Under Armour had an explosive year — it had its first billion-dollar quarter this fall. The company prides itself on its underdog ethos, but it might not be an underdog for much longer. The brand is growing at a rapid pace and is quickly catching up to Nike.
Timberland is on track to nearly double its revenue by 2019, which means we’ll likely be seeing some growth in 2016. Timberland’s president, Stewart Whitney, told Business Insider in an interview that the brand has seen tremendous growth by zeroing in on a specific customer — someone he calls the “outdoor lifestyler.”
Yes — it’s coming back from the dead. This summer, news broke that the retailer that was popular among tween girls in the ’90s would return come 2016. The women who grew up wearing the glittery, butterfly-adorned apparel are too old for the clothes now, so will nostalgia draw them back? Will their kids shop there? We’ll have to see.
C. Wonder will make its grand return on QVC come 2016. The brand had announced it was closing its doors earlier this year. But Xcel brands acquired it this year, and now the easy-on-the-eyes Brad Gorseki will serve as the company’s new creative director.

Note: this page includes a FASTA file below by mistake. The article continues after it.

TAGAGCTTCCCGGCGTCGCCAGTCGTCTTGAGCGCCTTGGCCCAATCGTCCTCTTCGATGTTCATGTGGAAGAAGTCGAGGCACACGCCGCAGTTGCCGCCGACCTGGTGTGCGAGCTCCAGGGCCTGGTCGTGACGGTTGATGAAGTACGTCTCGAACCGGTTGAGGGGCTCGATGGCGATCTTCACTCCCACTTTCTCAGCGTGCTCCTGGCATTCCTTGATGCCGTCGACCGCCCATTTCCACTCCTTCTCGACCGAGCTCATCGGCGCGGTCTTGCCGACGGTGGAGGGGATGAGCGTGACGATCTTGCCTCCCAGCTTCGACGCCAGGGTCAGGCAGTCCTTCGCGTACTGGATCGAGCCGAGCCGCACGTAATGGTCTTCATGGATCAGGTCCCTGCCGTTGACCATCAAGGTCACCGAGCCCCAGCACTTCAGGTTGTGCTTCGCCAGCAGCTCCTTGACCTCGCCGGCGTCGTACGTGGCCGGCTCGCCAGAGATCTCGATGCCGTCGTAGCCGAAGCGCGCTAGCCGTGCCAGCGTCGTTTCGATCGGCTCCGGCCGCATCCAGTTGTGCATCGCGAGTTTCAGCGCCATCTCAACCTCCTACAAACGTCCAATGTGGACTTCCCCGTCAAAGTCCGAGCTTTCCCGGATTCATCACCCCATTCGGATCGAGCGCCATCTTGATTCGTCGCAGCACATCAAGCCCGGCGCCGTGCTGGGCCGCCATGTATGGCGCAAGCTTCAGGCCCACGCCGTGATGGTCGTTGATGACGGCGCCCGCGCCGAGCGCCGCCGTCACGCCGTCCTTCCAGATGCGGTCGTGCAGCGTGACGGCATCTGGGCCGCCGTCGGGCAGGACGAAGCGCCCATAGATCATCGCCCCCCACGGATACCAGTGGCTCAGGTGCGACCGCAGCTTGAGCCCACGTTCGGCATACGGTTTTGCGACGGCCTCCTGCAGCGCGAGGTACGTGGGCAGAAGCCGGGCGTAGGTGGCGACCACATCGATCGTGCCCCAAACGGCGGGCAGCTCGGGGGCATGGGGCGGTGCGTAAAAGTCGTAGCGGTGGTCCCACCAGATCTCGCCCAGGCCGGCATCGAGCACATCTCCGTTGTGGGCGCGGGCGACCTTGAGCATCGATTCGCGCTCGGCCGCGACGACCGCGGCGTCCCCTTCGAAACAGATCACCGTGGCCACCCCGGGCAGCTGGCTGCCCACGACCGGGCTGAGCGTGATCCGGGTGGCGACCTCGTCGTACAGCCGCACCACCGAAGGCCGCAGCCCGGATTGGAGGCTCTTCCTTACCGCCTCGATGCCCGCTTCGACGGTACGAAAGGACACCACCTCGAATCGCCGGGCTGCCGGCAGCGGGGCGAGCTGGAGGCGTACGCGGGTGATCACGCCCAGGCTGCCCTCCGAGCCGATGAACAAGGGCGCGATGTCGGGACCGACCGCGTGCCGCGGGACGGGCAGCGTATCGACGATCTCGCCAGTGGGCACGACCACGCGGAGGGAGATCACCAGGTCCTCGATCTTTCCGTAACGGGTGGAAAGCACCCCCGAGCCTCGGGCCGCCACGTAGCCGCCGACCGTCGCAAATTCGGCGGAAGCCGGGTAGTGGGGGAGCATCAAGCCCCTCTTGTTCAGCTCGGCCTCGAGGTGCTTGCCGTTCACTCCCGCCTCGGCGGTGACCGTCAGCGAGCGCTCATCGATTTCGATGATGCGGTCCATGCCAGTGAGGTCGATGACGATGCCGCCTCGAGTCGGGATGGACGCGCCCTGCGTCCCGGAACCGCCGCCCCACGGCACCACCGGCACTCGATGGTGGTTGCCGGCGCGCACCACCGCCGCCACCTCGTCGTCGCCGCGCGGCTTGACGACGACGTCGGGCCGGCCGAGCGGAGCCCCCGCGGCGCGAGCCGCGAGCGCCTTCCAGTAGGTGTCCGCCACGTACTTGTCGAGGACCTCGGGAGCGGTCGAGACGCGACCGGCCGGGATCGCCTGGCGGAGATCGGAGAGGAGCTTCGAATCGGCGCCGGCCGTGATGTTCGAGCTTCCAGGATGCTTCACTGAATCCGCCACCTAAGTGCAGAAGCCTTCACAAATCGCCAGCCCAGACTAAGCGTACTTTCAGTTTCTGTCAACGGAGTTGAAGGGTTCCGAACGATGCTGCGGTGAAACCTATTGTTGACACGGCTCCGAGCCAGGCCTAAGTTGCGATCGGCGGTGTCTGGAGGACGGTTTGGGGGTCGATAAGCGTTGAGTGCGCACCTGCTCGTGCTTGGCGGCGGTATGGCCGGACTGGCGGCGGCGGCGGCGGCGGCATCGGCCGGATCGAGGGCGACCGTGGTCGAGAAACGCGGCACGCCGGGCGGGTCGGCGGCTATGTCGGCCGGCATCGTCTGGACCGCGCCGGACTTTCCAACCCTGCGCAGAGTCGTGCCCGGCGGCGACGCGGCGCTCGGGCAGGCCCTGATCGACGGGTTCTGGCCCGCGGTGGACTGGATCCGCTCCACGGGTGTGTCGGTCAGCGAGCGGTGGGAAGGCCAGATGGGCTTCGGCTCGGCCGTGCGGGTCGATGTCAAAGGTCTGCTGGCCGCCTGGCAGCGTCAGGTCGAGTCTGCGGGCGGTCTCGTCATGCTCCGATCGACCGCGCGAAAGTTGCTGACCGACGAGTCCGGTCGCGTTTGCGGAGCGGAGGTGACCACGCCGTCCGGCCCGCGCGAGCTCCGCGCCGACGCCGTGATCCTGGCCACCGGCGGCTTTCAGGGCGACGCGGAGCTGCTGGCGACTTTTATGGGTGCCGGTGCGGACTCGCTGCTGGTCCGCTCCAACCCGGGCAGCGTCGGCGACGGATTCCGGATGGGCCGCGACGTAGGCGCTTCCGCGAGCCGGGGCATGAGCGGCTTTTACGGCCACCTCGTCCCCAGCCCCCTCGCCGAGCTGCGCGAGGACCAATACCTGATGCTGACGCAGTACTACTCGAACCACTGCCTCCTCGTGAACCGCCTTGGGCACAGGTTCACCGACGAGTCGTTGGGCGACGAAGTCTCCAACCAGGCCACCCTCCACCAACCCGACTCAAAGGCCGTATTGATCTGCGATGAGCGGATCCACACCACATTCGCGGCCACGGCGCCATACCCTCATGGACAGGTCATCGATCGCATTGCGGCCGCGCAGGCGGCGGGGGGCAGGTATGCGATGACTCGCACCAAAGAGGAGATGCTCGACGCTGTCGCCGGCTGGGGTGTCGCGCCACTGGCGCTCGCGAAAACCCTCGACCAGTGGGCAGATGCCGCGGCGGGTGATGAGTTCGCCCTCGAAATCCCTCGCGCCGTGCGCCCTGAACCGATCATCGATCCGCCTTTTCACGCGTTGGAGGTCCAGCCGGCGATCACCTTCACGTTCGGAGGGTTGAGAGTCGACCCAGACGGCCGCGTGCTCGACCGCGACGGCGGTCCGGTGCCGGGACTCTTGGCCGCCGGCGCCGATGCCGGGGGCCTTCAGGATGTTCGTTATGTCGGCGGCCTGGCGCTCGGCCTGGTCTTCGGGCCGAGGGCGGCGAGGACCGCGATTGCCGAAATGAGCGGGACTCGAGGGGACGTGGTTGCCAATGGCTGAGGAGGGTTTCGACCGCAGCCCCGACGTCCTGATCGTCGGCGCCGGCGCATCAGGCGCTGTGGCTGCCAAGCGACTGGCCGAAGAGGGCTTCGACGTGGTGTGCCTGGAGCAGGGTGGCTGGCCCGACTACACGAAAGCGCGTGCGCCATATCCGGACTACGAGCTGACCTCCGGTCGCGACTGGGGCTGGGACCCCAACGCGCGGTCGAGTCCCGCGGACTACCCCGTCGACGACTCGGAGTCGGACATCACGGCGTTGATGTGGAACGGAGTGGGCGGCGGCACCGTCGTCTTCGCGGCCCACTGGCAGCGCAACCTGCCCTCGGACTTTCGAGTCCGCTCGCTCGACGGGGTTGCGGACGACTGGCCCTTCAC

Adidas has been working to improve its sales after falling behind Under Armour. It certainly helps to have Kanye West on board with his extremely popular Yeezy Boosts. The company has been making an effort to push its US sales to catch up to its competitors.
Brandy Melville has continued to gain popularity with young people. Its models are Instagram stars. The brand, however, has experienced ample controversy for its “one size fits most” sizing policy — that size isn’t “most,” it’s “thin.”
Aerie’s comparable sales have been consistently positive, and in its most recent quarter, comparable sales were up 21%. This is largely attributable the brand’s noble campaign, Aerie Real, which forgoes Photoshop.
“We are seeing more and more opportunity to strengthen the emotional connection with today’s young woman. Our customers believe in what we stand for. Aerie Real and untouched models are the core to our brand DNA,” brand President Jennifer Foyle said on a recent earnings call.